A Glimpse of Hell / Homunculus Movie Review
Written by Daniel Benson
DVD released by Andrey Iskanov
A Glimpse of Hell
Written & Directed by Andrey Iskanov
13 Minutes, Unrated
Some live people...
...and some dead ones
Written & Directed by Alex Shevchenko
6 Minutes, Unrated
Ah, the wonders of the internet. Not only can you keep in touch with filmmakers, but out of the blue they can send you news about their latest projects. Andrey Iskanov (Nails, Visions of Suffering) goes one further; he sends whole films. And that’s how I came to watch Andrey’s A Glimpse of Hell / Homunculus, created by his close friend and collaborator Alex Shevchenko. and the oddly titled
They’re two strikingly different, but equally disturbing, short features. Homunculus sees a man’s nightmarish vision of his own suicide and rebirth. Shot in monochrome, and entirely free of dialogue, it’s an unsettling five minutes of creepiness. What’s quite remarkable is that it is a one man show, quite literally. Alex Shevchenko is credited for everything in the closing titles; actor, director, editing, special effects, and of course his trademark musical score. In soviet Russia, you don’t make the movie, the movie makes you.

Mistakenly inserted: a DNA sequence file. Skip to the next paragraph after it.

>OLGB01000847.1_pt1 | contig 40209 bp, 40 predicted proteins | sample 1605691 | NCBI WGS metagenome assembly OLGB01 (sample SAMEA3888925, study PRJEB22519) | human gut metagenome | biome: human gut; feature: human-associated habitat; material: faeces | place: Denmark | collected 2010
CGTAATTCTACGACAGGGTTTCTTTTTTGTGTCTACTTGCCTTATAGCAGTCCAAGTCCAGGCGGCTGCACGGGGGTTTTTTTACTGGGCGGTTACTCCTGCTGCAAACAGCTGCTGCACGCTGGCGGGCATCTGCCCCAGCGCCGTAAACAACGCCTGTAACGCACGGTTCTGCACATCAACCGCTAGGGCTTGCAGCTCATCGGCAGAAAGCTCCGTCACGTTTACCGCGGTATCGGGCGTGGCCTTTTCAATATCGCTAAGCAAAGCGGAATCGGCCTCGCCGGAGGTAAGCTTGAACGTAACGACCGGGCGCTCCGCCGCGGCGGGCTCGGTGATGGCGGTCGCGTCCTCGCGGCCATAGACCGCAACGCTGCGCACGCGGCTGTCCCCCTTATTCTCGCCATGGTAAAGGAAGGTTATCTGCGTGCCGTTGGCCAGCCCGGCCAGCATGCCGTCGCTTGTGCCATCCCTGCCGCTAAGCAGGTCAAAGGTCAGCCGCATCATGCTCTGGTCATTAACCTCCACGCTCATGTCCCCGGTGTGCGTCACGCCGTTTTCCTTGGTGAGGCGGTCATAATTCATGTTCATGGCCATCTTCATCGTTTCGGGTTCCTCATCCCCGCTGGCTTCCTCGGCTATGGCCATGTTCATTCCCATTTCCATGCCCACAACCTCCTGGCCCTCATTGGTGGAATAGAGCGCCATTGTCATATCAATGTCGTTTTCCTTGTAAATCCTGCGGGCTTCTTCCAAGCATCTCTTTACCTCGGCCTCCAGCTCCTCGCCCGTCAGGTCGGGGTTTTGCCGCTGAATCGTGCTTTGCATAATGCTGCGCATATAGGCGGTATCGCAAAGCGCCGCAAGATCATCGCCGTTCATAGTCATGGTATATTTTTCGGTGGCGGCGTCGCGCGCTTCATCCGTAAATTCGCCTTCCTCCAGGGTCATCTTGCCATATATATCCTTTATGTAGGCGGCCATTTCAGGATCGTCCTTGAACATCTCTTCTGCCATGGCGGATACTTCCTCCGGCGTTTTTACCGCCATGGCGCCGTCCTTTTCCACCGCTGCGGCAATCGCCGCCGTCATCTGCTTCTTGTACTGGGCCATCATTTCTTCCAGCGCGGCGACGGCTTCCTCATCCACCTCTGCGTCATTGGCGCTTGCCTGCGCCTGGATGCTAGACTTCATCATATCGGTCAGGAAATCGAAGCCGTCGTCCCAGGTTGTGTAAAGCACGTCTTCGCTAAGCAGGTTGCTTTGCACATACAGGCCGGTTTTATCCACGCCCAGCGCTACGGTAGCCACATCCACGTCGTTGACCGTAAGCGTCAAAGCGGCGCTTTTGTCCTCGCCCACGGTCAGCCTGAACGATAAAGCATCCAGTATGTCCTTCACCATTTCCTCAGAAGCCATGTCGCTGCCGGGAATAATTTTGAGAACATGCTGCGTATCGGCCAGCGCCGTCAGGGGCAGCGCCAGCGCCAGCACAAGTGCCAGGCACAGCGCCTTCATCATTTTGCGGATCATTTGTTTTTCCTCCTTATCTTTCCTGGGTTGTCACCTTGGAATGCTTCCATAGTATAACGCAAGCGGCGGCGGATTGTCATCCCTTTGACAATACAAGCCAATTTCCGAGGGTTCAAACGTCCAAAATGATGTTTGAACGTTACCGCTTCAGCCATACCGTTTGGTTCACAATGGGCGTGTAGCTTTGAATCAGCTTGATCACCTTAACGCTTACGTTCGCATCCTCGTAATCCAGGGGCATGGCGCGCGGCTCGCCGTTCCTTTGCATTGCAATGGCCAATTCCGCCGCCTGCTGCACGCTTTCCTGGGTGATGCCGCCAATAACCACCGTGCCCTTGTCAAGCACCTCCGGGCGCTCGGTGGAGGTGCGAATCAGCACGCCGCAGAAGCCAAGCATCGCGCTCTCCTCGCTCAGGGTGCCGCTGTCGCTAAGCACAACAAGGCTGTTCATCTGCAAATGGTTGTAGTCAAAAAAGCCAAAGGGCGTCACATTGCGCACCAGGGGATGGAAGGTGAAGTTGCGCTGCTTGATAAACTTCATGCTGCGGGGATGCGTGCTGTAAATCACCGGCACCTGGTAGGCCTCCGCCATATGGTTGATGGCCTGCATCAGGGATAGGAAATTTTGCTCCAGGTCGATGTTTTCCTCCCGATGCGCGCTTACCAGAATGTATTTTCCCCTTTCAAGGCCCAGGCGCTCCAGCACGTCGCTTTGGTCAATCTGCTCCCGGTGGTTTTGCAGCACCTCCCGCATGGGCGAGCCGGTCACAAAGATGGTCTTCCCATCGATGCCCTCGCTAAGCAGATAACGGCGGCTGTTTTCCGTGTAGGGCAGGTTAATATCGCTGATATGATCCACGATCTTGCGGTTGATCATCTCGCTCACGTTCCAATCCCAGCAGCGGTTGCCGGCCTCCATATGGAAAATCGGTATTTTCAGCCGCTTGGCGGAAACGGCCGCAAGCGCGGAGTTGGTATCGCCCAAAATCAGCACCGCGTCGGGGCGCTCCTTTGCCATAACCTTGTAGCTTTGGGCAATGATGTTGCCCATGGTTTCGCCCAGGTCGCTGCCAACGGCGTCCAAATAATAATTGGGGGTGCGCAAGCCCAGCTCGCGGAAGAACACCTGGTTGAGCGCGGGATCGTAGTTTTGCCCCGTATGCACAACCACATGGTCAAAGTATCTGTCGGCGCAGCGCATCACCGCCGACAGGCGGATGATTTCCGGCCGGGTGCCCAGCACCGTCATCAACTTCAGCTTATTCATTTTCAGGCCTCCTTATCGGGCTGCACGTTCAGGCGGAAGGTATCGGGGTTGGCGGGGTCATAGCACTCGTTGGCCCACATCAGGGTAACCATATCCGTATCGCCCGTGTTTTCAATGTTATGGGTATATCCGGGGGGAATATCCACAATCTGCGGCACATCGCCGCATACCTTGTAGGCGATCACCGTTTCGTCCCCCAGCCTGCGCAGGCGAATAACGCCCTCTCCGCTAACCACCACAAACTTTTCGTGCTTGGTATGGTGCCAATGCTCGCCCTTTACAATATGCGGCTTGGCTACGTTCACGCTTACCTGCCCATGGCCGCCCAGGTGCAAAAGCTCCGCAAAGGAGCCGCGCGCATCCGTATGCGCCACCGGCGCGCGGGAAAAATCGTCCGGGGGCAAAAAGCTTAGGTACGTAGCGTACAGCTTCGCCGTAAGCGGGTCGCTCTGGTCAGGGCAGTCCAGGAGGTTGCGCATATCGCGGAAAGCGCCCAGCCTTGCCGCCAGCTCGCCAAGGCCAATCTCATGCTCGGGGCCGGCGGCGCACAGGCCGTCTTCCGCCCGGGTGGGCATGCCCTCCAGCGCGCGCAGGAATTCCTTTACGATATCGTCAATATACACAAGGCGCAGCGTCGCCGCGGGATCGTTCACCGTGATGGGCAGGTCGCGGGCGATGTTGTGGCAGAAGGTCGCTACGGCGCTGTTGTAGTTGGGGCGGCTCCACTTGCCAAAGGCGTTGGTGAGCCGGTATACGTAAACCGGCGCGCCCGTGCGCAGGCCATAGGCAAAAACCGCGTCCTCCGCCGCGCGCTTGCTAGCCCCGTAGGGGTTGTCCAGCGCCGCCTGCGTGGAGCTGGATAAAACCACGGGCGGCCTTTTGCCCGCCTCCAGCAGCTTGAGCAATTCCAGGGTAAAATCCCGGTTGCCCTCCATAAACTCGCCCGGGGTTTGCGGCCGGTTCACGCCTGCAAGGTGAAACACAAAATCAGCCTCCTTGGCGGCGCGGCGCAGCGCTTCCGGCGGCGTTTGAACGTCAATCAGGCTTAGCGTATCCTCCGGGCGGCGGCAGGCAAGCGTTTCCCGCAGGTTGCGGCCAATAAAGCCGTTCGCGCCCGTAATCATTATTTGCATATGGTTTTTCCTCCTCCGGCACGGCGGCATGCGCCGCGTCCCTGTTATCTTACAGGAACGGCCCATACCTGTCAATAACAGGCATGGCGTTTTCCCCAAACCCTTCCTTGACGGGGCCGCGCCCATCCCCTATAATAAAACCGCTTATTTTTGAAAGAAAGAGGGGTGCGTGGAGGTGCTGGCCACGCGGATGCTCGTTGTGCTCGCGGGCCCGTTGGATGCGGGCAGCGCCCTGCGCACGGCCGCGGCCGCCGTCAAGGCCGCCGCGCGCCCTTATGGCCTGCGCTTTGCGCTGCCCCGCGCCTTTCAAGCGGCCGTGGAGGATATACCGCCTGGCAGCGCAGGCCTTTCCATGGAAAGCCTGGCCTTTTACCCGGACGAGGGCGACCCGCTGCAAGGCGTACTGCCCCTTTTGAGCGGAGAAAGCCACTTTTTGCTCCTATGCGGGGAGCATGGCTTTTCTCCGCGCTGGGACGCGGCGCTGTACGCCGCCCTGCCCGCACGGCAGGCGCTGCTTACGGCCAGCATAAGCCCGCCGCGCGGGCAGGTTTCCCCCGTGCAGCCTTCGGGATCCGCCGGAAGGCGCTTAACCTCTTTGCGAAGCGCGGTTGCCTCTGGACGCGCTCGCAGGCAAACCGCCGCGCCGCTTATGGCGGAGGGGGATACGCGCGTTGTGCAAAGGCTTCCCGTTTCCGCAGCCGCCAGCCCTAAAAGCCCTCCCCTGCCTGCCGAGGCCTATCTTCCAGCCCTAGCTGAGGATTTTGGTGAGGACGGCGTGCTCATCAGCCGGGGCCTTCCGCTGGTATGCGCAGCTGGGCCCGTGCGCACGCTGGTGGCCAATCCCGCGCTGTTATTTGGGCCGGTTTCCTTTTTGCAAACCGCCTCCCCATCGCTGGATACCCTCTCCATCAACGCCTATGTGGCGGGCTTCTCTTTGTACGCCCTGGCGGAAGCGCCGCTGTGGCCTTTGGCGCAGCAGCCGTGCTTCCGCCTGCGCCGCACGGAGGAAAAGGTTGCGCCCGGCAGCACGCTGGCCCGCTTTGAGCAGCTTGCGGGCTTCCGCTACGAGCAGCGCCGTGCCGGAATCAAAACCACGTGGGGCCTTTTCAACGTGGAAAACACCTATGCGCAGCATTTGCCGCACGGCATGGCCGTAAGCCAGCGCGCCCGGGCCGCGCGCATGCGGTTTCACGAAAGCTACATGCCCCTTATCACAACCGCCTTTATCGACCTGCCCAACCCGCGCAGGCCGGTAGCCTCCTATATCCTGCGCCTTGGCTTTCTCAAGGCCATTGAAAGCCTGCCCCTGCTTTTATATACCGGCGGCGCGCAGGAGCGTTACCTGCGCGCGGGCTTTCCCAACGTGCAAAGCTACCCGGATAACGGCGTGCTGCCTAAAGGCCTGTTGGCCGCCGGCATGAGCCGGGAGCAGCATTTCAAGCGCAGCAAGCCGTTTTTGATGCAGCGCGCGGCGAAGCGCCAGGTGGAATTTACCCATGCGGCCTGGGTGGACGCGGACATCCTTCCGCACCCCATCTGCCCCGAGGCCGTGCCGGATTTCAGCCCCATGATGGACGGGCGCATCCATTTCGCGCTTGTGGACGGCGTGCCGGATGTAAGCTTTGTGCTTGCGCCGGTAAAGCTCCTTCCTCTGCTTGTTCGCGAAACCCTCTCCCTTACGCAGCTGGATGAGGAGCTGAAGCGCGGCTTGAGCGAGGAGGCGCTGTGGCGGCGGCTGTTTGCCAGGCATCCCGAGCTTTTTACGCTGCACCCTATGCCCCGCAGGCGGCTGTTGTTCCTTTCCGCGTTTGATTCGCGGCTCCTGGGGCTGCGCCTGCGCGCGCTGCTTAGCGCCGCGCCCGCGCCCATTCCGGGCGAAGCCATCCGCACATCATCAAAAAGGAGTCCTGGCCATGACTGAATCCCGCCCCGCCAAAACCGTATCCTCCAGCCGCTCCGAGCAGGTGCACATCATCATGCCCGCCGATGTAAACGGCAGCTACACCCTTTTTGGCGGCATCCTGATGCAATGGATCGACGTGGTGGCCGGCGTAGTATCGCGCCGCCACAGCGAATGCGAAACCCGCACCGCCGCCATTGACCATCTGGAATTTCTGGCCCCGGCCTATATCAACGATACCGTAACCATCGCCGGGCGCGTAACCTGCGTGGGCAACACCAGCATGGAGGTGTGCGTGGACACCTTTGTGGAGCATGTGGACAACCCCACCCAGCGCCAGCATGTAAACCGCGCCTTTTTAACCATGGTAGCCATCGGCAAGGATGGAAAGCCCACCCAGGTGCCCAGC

Andrey’s A Glimpse of Hell takes an entirely different direction. Billed as a ‘short documentary about death’, it is filmed in a small room, no more than ten feet by eight. The room is lined with stainless steel and piled on the floor, and on shelves attached to the wall, are corpses. Dozens of corpses.
“There aren’t any special effects in A Glimpse of Hell”, Andrey told me “all the corpses are real. It was morgue for the unidentified bodies of homeless people.”
The film is like a short Faces of Death style mondo movie. And there’s something morbidly fascinating about seeing what the camera sees as it wanders around the room, randomly filming the dead. Some bodies lie, faces contorted with their eyes open, the beginnings of putrefaction showing in their skin. Others lie peacefully, eyes closed as if sleeping. They could be merely resting ? only the stitched up autopsy wounds that zig-zag from neck to pelvis reveal the fact they’ll never wake.
While the camera sweeps the room, a narrator talks about the sights on screen. Although the narration is in English, it is difficult to understand as it is rendered inaudible in parts by an echo effect. This is a shame, because the parts I did catch appeared to be both interesting and philosophical on the topic of death.
Audio, video and special features not rated as this was a preview
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